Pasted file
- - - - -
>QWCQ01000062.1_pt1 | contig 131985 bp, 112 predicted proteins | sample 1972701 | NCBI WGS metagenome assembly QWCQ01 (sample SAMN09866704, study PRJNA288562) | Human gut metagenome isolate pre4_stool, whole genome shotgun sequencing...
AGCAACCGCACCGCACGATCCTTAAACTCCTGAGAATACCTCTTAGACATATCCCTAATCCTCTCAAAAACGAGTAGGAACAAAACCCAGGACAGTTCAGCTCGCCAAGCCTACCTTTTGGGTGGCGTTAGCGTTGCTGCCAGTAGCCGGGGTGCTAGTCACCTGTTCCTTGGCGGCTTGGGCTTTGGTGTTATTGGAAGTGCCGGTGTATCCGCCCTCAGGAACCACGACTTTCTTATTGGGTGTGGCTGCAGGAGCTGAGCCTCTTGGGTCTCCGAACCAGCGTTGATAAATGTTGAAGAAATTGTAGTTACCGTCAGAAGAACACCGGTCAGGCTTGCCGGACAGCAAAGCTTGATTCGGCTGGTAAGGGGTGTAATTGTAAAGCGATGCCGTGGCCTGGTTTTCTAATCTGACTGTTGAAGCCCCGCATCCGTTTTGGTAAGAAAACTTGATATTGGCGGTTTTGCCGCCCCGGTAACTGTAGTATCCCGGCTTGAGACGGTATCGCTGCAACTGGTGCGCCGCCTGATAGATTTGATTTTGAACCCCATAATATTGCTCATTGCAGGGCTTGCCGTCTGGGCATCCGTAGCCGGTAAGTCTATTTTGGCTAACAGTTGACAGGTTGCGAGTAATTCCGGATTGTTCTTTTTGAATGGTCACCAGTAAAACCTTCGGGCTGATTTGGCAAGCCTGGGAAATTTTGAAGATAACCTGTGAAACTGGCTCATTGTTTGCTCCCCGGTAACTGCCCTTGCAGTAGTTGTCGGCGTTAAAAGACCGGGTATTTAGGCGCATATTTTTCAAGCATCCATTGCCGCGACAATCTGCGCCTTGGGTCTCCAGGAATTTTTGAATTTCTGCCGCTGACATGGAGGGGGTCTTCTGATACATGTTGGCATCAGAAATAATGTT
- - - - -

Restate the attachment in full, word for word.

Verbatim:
>QWCQ01000062.1_pt1 | contig 131985 bp, 112 predicted proteins | sample 1972701 | NCBI WGS metagenome assembly QWCQ01 (sample SAMN09866704, study PRJNA288562) | Human gut metagenome isolate pre4_stool, whole genome shotgun sequencing...
AGCAACCGCACCGCACGATCCTTAAACTCCTGAGAATACCTCTTAGACATATCCCTAATCCTCTCAAAAACGAGTAGGAACAAAACCCAGGACAGTTCAGCTCGCCAAGCCTACCTTTTGGGTGGCGTTAGCGTTGCTGCCAGTAGCCGGGGTGCTAGTCACCTGTTCCTTGGCGGCTTGGGCTTTGGTGTTATTGGAAGTGCCGGTGTATCCGCCCTCAGGAACCACGACTTTCTTATTGGGTGTGGCTGCAGGAGCTGAGCCTCTTGGGTCTCCGAACCAGCGTTGATAAATGTTGAAGAAATTGTAGTTACCGTCAGAAGAACACCGGTCAGGCTTGCCGGACAGCAAAGCTTGATTCGGCTGGTAAGGGGTGTAATTGTAAAGCGATGCCGTGGCCTGGTTTTCTAATCTGACTGTTGAAGCCCCGCATCCGTTTTGGTAAGAAAACTTGATATTGGCGGTTTTGCCGCCCCGGTAACTGTAGTATCCCGGCTTGAGACGGTATCGCTGCAACTGGTGCGCCGCCTGATAGATTTGATTTTGAACCCCATAATATTGCTCATTGCAGGGCTTGCCGTCTGGGCATCCGTAGCCGGTAAGTCTATTTTGGCTAACAGTTGACAGGTTGCGAGTAATTCCGGATTGTTCTTTTTGAATGGTCACCAGTAAAACCTTCGGGCTGATTTGGCAAGCCTGGGAAATTTTGAAGATAACCTGTGAAACTGGCTCATTGTTTGCTCCCCGGTAACTGCCCTTGCAGTAGTTGTCGGCGTTAAAAGACCGGGTATTTAGGCGCATATTTTTCAAGCATCCATTGCCGCGACAATCTGCGCCTTGGGTCTCCAGGAATTTTTGAATTTCTGCCGCTGACATGGAGGGGGTCTTCTGATACATGTTGGCATCAGAAATAATGTT